Seeing Greg Bird back on the diamond in the Arizona Fall League is a breath of fresh air to Yankees fans, despite the fact that he is still not 100%. Bird suffered a torn labrum in his right shoulder prior to the start of the 2016 season, and needed almost a full calendar year to recover from surgery. Manager Joe Girardi has recently expressed his hopes that Bird will be the starting first baseman come Opening Day, but how Bird fares in the spring will likely determine that.
The injury was a major setback for Bird, a promising prospect who was his own version of Gary Sanchez when he arrived in 2015 and slugged 11 homers in 178 plate appearances. There are still hopes that Bird will be a prominent contributor to the Yankees’ new core of prospects that could carry the team into future contention. Luckily for Bird, members of the old core of Yankees had their experience with major injuries and were able to make the journey back. Here’s a few to note, along with others outside of the old core.
Mo appeared in just nine games in 2012 before tearing his knee in Kansas City while shagging fly balls in batting practice. It was an activity he participated regularly during his incredible career, but one that would cost him the rest of the season and plenty of physical rehabilitation. Rumors were that 2012 would be Rivera’s final season, but the season-ending injury ended any talks of that, as the greatest closer of all time vowed to not go out on such a sour note and would return in 2013.
Rivera kept to his word and made it back for his final season in 2013, recording 44 saves with a 2.11 ERA, and an All-Star selection. His solid farewell season helped make his devastating injury a year prior a distant memory.
Another member of the Core Four suffered a major injury towards the end of his career when Jeter broke his ankle diving for a ground ball in the first game of the 2012 ALCS. The footage of Jeter in agonizing pain still makes me cringe. Jeter would need a screw in his fractured ankle, and would suffer a setback when an additional fracture was later found early in the 2013 season, extending his recovery time.
Jeter would appear in just 19 games in the 2013 season, returning for a few games only to have the ankle bark again, until the Yankees decided it was best to shut him down completely. After leading the league in hits just a year before, Jeter wanted to show he could still play, and returned in 2014 for his final season.
Jeter’s numbers clearly declined in 2014 as he would bat .256 with just four home runs, but was able to stay healthy and appear in 145 games during his farewell season, setting up a fitting ending to his storied career on his final night in the Bronx.
Perhaps the most parallel example to Bird would be Posada, who struggled with pains in his right shoulder for the first half of the 2008 season before electing to have shoulder surgery in July so he would be ready for the start of the 2009 season. The surgery, like Bird’s, was to repair labrum damage.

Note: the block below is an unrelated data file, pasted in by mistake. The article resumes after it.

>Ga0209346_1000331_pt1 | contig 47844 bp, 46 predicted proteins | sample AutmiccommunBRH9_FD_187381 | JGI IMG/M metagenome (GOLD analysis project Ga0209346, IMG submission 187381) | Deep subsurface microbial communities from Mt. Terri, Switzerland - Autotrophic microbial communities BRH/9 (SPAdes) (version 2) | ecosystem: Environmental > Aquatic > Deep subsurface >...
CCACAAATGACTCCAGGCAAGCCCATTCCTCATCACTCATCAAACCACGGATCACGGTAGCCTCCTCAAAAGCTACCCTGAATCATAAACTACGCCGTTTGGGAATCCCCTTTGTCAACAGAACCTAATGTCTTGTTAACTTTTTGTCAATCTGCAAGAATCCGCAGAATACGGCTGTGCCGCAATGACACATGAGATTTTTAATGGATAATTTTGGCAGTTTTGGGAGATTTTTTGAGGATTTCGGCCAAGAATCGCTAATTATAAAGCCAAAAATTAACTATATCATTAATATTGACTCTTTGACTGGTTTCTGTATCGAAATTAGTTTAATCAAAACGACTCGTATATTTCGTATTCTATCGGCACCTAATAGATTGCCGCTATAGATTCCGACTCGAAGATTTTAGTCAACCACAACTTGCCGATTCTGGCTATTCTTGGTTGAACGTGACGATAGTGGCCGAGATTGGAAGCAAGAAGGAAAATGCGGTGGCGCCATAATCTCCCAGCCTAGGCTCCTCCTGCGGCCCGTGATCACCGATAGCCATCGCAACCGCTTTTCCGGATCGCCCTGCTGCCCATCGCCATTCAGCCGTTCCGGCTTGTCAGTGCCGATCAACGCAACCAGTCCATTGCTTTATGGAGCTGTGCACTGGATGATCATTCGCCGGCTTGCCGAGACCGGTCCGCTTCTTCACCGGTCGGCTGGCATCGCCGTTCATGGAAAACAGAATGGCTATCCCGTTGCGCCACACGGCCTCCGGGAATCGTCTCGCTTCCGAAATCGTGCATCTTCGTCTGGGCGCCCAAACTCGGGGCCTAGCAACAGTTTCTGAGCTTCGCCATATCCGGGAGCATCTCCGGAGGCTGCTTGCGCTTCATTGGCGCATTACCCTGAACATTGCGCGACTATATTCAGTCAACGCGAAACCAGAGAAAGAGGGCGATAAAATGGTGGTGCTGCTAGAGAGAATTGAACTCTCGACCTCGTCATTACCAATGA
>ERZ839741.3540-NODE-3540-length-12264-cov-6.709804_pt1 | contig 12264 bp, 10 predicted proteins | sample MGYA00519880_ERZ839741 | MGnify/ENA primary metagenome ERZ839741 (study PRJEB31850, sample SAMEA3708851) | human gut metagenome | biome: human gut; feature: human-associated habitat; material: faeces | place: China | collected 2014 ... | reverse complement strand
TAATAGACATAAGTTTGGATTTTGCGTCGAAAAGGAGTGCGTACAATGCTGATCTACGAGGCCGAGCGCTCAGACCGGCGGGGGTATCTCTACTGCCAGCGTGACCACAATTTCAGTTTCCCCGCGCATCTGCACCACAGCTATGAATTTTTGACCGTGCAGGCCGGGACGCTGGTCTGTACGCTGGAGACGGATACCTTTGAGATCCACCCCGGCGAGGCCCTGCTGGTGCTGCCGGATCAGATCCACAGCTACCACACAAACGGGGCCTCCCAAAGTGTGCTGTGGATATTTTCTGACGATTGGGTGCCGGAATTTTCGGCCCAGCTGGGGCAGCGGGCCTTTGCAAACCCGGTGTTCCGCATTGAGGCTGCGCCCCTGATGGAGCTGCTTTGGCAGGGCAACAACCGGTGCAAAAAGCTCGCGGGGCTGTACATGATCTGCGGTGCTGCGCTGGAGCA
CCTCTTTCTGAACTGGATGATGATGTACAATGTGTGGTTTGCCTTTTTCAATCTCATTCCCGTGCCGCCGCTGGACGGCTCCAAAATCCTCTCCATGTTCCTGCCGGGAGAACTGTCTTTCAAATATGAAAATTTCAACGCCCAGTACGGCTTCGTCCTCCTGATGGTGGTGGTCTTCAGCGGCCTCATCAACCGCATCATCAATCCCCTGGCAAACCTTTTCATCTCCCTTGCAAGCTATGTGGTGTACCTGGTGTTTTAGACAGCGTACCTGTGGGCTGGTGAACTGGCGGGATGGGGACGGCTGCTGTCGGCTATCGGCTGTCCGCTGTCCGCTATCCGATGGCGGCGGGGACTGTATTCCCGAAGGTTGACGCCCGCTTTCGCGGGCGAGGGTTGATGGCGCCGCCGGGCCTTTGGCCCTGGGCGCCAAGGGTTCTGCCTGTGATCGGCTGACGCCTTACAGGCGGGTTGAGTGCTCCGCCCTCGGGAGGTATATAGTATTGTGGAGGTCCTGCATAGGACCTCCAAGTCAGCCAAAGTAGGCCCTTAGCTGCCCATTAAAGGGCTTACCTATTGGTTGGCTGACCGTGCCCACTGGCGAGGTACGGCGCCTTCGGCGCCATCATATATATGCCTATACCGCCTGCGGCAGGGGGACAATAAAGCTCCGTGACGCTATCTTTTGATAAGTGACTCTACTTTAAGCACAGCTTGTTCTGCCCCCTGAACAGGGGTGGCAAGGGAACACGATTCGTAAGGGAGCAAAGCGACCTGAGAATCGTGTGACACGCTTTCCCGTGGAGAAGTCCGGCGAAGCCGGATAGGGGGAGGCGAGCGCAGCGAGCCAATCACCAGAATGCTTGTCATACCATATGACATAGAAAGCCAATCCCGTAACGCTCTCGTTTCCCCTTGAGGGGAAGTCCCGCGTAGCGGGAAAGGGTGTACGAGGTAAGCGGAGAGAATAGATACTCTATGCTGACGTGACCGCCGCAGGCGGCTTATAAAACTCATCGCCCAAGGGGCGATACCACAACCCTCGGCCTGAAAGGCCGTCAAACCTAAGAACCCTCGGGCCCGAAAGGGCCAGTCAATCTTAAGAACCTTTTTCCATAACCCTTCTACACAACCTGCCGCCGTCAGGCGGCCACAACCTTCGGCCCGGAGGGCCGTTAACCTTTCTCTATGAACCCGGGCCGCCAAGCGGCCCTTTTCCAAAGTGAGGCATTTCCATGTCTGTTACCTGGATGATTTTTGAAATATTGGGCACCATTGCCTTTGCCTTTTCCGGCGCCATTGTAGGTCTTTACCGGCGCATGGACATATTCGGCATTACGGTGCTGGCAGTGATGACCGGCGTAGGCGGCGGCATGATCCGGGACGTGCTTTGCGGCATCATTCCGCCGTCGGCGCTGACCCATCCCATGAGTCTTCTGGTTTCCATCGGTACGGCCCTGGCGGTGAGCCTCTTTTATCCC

Posada recovered and returned for 2009 and would hit the first home run at the new Yankee Stadium in April. His comeback season was a solid one statistically, batting .285 with 22 homers and 81 RBI. Posada would help the Yankees sweep the Twins in the ALDS by batting .364 for the series, as the Yankees marched to their 27th title.
Cone’s 1996 season with the Yankees seemed to end before it ever began when it was announced that the veteran pitcher would require surgery to remove an aneurysm in his right shoulder. Many declared his season over after surgery was performed, but Cone exceeded all medical expectations when he returned to the mound late in the regular season, and left his first start back with a no-hitter intact. Manager Joe Torre felt health was more important than history, and saved Cone’s energy for future starts when he would be needed. Turns out, he would be desperately needed.
Cone turned the 1996 World Series around with a phenomenal start in Atlanta to win the pivotal Game 3 and get the Yanks on the board in the series. Later in his career, he was able to finish what he started in 96 when he threw a perfect game in the Bronx in 1999.
Teixeira had been averaging 150 games played per year for the first decade of his career heading into the 2013 season, but that reputation of durability declined for the remainder of his career after suffering a right wrist injury in the 2013 World Baseball Classic. Teixeira tried to make it back, but would only appear in 15 games before electing to have surgery to repair the torn tendon sheath. He was told by doctors that he would need six months before he was 100% again.
Teixeira would re-aggravate the wrist injury in 2014, as wrist problems are extremely difficult to eliminate when it comes to swinging a bat. He went on to appear in 123 games in 2014 and bat .216 before rebounding immensely in 2015, only to have his MVP-type season derailed by yet another injury. Teixeira has recently called it a career after a disappointing 2016 season.
He got hurt. A lot. It didn’t work out.